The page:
Well, he was a bit nervous about the weather, too. Rainy as it has been, he wasn't elated at the prospect of three days on the road in the rain. The forecast has been less than auspicious. Growing up in Louisiana, there's more rain than sunshine and hurricanes and floods are as humdrum there as earthquakes are in Los Angeles. Ho-hum. I remember that old joke I'd heard growing up:
After a frenetic week of hysterical meteorological predictions for a Category Three hurricane, the first of the dreaded raindrops began. The police sent out patrol cars stop house by house and encourage people to leave. One good old boy greeted the officer with sanguine optimism. "Mais, no. Ah grew up here. Mah daddy grew up here. His daddy grew up here. Dah Lord's gonna take care o' me. I done ax Him." Nothing the officer could say would dissuade him.
As torrential rains fell, the bayous began to rise and lap at the steps of people's homes. Police patrols in boats went around collecting the previously reluctant and assisting them to shelter. Once again, the insistent good old boy maintained that he was going to stay put and that God was going to save him.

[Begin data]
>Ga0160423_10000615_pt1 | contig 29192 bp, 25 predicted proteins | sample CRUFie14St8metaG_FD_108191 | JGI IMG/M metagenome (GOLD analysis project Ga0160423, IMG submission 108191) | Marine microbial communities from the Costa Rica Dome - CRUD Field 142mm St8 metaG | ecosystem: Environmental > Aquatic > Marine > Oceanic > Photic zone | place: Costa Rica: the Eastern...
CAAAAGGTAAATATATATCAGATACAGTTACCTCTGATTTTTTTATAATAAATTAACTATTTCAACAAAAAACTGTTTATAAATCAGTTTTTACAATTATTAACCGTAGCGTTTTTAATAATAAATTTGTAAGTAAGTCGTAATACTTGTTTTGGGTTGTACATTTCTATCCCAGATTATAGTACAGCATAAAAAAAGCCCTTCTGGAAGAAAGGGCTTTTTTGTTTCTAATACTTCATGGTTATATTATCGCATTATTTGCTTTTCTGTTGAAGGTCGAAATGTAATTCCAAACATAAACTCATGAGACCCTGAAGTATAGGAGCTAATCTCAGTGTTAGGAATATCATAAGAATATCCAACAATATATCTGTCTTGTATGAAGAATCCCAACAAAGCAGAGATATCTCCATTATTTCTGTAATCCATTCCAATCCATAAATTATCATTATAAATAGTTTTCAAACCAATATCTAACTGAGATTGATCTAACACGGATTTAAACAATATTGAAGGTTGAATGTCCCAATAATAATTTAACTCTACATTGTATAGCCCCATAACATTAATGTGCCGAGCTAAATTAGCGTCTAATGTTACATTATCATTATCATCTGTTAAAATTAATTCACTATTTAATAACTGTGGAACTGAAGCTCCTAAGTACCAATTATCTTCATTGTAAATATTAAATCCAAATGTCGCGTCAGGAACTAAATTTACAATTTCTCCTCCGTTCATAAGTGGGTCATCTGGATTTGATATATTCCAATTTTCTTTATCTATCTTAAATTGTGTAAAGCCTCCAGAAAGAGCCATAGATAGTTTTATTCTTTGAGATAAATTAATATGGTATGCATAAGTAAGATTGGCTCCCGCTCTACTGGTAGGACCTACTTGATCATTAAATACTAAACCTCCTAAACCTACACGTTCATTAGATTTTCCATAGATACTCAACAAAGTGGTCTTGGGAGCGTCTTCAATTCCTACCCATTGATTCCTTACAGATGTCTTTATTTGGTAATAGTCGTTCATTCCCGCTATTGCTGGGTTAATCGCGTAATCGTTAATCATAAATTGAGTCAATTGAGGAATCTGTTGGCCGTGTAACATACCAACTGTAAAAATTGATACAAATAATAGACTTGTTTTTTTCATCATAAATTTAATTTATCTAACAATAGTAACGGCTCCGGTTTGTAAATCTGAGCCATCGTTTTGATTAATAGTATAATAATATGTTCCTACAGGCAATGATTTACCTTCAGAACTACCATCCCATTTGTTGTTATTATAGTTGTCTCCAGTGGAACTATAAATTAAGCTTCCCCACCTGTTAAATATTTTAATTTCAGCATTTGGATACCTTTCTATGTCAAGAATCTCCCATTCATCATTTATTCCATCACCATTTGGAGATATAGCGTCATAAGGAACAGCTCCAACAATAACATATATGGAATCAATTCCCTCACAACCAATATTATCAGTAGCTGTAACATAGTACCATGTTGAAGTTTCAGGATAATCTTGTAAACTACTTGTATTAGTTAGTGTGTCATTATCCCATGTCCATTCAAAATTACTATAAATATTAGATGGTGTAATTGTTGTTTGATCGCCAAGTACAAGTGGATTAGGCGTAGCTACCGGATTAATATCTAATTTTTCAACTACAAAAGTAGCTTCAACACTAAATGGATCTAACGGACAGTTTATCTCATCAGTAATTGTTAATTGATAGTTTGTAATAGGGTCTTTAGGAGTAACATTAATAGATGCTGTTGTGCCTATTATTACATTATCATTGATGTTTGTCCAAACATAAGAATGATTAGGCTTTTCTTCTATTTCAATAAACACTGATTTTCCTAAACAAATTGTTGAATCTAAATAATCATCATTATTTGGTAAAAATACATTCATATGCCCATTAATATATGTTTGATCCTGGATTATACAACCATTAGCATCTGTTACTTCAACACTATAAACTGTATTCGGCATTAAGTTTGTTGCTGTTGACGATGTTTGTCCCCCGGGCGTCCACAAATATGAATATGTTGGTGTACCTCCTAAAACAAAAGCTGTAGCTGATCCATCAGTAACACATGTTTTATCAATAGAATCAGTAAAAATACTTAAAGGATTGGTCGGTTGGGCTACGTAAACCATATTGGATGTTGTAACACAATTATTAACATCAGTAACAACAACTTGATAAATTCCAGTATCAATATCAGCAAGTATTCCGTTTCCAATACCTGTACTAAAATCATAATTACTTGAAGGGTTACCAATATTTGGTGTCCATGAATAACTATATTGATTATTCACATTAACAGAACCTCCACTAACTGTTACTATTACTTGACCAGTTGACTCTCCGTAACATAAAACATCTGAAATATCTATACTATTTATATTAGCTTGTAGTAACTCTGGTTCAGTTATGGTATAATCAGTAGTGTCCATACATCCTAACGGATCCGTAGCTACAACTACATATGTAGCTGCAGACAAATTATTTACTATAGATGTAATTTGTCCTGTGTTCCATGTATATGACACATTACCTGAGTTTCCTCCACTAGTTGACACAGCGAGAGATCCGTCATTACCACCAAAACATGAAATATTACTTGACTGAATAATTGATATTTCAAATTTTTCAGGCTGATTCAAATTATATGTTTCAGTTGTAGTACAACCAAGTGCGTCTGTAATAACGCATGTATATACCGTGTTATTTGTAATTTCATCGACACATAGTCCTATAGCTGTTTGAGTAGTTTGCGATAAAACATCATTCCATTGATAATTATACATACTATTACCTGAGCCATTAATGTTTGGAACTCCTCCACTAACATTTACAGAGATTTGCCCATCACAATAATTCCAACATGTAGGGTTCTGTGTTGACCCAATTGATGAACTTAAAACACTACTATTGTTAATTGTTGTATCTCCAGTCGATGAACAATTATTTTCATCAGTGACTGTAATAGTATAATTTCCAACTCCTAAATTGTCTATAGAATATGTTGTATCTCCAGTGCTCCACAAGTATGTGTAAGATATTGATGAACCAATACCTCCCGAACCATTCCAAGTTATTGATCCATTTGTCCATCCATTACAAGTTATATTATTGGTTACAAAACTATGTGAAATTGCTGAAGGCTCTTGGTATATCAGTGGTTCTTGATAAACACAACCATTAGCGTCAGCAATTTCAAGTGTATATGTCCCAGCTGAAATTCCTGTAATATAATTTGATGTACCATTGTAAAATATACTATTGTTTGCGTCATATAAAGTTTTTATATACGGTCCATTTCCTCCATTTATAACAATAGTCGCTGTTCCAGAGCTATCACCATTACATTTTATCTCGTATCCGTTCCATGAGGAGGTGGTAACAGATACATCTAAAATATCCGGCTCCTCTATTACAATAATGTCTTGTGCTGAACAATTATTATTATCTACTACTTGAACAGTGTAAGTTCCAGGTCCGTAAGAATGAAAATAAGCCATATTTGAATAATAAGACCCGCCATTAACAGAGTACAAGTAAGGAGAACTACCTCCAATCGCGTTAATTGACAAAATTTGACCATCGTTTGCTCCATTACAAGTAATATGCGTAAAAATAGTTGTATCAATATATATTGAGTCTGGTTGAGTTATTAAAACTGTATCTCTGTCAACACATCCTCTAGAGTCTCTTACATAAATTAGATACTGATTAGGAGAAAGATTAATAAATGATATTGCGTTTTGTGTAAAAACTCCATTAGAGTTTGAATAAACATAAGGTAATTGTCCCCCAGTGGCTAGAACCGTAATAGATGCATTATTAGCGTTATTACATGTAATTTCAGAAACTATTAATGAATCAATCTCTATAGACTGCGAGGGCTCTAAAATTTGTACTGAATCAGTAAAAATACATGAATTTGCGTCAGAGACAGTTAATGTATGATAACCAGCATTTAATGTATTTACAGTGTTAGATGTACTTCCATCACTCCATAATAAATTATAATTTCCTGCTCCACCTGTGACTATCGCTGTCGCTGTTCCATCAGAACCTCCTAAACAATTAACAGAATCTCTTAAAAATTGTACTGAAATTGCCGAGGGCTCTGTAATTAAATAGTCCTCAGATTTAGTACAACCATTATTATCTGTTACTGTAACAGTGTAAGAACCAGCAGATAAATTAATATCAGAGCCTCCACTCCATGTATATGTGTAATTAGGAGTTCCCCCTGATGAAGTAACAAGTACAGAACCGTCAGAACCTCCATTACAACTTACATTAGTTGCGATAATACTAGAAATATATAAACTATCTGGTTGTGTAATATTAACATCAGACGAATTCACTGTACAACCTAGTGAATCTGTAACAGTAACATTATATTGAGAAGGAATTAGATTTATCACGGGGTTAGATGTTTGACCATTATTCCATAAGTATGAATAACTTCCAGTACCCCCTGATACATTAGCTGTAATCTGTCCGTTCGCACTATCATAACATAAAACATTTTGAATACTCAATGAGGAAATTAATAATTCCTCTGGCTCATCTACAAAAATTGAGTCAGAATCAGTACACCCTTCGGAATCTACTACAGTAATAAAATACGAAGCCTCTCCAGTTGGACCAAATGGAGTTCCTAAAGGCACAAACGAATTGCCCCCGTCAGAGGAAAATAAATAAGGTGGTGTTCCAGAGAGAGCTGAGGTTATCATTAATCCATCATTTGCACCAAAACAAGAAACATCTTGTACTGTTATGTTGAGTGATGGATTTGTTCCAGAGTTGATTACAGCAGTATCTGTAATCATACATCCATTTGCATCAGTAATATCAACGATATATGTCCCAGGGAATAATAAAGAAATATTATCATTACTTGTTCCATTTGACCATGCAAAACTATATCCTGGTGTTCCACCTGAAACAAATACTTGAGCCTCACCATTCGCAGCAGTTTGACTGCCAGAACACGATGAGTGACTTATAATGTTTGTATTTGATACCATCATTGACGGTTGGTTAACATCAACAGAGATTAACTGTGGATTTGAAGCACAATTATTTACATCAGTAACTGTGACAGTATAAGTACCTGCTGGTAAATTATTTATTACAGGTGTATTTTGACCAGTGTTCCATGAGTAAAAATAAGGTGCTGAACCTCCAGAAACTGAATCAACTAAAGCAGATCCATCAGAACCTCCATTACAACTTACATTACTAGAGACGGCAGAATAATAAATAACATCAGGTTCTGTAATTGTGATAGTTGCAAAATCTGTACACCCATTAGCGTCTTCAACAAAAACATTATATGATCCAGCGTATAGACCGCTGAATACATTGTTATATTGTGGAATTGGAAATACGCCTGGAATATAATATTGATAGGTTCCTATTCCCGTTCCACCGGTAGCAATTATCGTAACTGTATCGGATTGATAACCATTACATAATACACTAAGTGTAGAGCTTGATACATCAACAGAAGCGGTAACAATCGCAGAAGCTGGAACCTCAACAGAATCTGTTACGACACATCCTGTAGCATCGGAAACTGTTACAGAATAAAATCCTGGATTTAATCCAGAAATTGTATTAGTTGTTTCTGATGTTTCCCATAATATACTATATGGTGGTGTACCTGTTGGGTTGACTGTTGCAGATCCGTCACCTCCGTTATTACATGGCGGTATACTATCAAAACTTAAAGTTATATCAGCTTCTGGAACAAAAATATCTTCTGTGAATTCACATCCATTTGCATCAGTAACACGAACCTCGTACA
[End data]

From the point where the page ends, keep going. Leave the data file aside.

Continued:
The water levels grew higher and higher, so before long, the persistent hold-out had taken to his roof to wait. At this point, a rescue helicopter came around, throwing down a rope ladder and bull-horning to him to climb up. He shook his head and insisted that God would save him, thank you very much.
Sadly, the man succumbed to the forces of nature and found himself in Heaven. He gazed reproachfully at God and ask why He had not saved him. God levelly returned his gaze and said, "I sent a patrol car, a boat, and a helicopter. What more did you want?"
A week before the trip, Tool Guy was chatting and sharing his plans for his trip with our pastor. The next day, he got a phone call from the pastor, who indicated that he'd not felt at peace with the idea of Tool Guy harleying across country and knew of a car that would be available to use if he was interested.